I had loved hearing Joanne McGonagle's story at BlogPaws 2012 of how her life took a dramatic turn with a very young kitten being thrust upon her unexpectedly. She and her husband were at the local dog pound looking for a friend's lost dog. The assistant begged them to take the kitten since they were not equipped to handle an unweaned feline at the dog facility, and her survival was uncertain. Joanne and Paul welcomed the kitten home and named her Gracey.
Gracey charmed Joanne, causing her to marvel at her tiny tiger-like features. Pondering the link between our domestic felines and their wild counterparts inspired Joanne to write a book called The Tiniest Tiger about a lost kitten (Gracey) who squeezes her way into a zoo and meets various wild cats and tries to figure out where she belongs. The story cleverly inspires readers to enjoy the wonder of our own cats and expands that towards big cat conservation.
Joanne changed her life course after being inspired by little Gracie. She got a masters in zoology to help cats big and small. Soon Joanne was becoming a world traveler to actively be part of big cat conservation and education. In spite of having every right to be proud of her accomplishments, Joanne still seemed well grounded, and the warmth she extended to me at my first conference was greatly appreciated. I suspect that Joanne would agree with me that the very nature of being staff to a cat manages to keep one humble.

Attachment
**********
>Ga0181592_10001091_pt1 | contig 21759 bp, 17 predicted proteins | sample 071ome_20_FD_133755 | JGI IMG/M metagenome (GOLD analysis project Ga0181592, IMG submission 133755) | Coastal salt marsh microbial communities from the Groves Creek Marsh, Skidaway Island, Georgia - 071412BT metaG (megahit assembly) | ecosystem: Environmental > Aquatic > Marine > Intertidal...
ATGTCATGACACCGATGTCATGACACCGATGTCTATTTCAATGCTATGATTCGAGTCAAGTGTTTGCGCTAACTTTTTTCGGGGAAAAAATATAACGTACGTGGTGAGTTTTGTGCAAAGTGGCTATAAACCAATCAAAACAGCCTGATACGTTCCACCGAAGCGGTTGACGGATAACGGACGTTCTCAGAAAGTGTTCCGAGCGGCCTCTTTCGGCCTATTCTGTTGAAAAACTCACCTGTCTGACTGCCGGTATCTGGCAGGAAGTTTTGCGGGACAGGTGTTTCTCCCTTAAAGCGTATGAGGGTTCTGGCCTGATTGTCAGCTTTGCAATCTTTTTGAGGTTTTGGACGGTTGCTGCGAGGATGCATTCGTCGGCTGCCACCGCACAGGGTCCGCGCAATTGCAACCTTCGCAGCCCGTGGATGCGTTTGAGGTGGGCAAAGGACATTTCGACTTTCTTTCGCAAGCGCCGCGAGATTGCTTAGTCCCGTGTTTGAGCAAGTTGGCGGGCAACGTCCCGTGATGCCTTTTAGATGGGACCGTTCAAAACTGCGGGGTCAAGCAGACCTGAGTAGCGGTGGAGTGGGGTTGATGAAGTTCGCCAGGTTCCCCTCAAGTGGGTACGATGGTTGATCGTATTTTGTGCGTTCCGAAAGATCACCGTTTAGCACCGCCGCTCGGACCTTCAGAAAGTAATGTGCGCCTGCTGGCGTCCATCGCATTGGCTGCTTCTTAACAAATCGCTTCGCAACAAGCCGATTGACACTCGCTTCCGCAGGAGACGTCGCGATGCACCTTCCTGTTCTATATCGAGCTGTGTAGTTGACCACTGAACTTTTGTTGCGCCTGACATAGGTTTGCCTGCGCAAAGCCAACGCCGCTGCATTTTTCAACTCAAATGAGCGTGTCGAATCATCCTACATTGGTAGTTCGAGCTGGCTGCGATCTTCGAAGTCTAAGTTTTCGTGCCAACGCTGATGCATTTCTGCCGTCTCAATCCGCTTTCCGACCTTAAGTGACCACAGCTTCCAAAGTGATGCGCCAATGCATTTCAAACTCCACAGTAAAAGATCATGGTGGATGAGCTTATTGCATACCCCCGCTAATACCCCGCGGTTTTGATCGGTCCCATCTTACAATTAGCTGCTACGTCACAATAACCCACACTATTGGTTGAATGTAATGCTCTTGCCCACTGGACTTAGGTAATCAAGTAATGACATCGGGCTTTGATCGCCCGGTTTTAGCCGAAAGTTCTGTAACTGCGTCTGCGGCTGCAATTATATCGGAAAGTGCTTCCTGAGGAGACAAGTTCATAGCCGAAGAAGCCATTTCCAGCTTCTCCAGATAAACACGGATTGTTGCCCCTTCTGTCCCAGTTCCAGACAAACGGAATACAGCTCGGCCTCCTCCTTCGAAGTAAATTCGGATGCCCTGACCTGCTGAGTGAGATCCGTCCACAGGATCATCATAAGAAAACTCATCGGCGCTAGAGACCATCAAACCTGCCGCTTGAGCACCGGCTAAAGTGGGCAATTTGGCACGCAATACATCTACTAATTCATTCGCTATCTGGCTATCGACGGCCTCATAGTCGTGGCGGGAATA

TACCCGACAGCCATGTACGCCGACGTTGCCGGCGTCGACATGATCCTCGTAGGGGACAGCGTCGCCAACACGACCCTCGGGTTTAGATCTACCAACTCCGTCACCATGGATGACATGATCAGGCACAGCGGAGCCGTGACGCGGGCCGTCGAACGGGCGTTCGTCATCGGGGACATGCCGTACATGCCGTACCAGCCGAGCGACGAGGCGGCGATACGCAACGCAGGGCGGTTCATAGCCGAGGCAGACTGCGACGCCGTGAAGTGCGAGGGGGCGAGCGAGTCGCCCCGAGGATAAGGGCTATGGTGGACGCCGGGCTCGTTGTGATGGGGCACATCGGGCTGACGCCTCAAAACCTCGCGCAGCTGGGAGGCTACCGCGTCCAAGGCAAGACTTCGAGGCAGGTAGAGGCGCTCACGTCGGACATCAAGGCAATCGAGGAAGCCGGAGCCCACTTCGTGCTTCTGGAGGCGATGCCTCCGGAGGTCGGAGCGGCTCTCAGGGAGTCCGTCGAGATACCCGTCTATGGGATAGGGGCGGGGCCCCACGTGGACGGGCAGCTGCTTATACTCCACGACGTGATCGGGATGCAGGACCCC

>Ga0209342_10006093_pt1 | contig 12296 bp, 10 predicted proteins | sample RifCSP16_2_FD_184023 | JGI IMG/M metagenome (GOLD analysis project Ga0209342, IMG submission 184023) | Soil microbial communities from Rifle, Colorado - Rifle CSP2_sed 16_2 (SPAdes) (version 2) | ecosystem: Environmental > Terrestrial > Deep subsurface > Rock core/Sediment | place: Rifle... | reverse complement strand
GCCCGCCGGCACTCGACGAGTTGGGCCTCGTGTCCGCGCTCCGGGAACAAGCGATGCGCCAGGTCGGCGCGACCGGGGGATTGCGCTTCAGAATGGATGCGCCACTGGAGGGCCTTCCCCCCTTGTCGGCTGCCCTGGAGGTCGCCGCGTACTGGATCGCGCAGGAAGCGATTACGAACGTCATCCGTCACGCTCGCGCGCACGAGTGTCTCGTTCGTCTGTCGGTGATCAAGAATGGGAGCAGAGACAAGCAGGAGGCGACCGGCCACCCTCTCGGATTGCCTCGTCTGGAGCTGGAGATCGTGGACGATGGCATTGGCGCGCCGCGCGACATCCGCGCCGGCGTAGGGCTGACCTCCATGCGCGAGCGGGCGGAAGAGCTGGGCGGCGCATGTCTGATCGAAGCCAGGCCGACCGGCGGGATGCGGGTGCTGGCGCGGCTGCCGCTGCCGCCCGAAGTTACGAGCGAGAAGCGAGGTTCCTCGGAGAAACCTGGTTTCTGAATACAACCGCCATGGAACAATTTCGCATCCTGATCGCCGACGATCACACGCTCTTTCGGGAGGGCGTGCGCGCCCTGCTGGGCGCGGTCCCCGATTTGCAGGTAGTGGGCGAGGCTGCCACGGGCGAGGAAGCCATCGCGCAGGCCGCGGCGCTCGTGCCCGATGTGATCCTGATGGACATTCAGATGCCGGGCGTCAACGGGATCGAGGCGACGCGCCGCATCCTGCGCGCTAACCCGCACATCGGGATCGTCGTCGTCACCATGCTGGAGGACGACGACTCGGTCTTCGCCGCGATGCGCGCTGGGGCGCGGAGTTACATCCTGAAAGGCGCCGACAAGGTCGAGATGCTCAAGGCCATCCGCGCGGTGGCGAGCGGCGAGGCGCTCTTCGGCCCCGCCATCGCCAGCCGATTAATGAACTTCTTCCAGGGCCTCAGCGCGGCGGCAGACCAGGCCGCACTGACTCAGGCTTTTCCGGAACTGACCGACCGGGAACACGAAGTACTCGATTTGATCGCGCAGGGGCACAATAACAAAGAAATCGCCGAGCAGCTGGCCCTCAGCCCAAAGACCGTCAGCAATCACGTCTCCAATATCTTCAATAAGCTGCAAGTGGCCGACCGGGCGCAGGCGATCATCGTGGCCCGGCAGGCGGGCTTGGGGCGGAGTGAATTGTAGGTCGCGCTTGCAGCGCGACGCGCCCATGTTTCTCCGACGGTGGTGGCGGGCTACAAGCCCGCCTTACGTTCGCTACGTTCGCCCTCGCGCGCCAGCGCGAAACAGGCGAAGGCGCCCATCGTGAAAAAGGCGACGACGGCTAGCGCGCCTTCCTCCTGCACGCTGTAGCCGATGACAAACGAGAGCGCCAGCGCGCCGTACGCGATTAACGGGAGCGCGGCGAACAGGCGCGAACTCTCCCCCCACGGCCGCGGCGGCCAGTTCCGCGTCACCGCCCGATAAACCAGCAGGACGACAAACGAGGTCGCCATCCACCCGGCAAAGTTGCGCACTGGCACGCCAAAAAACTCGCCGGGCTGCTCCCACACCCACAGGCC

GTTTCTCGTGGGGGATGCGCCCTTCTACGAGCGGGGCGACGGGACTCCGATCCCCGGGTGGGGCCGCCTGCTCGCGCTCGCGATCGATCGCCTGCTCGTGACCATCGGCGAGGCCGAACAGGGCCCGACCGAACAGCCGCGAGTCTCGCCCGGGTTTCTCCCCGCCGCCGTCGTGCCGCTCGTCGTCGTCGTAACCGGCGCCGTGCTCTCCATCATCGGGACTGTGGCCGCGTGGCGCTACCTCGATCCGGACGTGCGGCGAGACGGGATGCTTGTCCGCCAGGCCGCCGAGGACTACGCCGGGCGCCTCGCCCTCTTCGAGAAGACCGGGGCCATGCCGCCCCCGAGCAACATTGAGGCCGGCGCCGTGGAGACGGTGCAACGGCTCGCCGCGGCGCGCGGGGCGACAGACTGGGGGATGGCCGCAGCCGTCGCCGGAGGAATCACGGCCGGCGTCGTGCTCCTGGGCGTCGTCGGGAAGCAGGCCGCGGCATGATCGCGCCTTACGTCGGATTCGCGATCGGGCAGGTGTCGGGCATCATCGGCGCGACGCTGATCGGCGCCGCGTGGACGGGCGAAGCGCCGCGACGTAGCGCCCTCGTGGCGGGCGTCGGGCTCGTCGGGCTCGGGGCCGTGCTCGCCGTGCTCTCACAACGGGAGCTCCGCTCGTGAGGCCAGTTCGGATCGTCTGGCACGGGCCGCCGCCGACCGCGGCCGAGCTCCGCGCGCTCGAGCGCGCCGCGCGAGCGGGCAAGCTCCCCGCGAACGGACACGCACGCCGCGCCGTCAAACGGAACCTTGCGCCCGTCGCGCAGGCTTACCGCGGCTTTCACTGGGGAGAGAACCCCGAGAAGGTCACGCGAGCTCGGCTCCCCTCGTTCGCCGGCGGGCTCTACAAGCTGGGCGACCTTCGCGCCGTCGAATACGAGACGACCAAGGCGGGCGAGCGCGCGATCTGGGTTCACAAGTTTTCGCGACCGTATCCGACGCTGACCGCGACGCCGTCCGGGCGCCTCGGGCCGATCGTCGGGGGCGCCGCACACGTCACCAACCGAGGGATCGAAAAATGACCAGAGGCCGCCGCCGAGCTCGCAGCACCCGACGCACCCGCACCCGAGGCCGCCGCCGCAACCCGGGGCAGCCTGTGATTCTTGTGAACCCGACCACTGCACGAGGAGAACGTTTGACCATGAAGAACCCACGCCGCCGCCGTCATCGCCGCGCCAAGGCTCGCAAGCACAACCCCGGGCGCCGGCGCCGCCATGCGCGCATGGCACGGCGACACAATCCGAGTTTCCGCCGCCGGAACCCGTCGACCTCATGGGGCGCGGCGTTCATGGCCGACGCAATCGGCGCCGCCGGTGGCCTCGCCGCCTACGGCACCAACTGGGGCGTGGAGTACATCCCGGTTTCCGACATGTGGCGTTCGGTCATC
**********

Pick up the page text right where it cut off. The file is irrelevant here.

Naturally, Joanne's absence at BlogPaws 2013 was readily apparent, and I was concerned about her.
I heard one of the conference attendees talking in one of the classes and she shared that Gracey, the mascot for The Tiniest Tiger Cub Conservation Club had just passed away due to complications from diabetes. Specifically, she'd had a urinary tract infection and organ failure. It was bittersweet when Joanne was given an award at the closing ceremonies and someone else had to accept the honor on her behalf.
I continued to carry these thoughts of Joanne and Gracey as I returned from the conference, feeling slightly guilty knowing that, unlike Joanne, I was about to be greeted by my little feline friends.
As I walked in the door, Cali the calico appeared to be waiting for me and unexpectedly squatted at my feet leaving a blood-tinged puddle. Now with the knowledge of the young Gracey's fate and armed with another speaker's comment that sick cats rarely show symptoms unless it's serious, I knew we were headed to the vet's office.
Luckily, Cali is improving with antibiotics, a diet change, and a new water fountain to entice her to drink more. But I'm now aware that things can change quickly as we care for our cats. I'm sure Joanne has seen this is true for caring for their big cat cousins.
I'm sure Gracey would want us to treasure moments we are given with our cats. Additionally, she would want us to keep looking afer her big cat cousins who are also vulnerable in this fragile life. Joanne won't forget the gift of Gracey and how she changed her life path. The legacy will continue.
To find out how you can help with big cat conservation, visit and subscribe to The Tiniest Tiger's Conservation Cub Club. While you're there, read the tributes to Gracey. For those of us who've ever lost a beloved pet, Joanne's raw yet beautiful words commemorating her life and impact will ring true.
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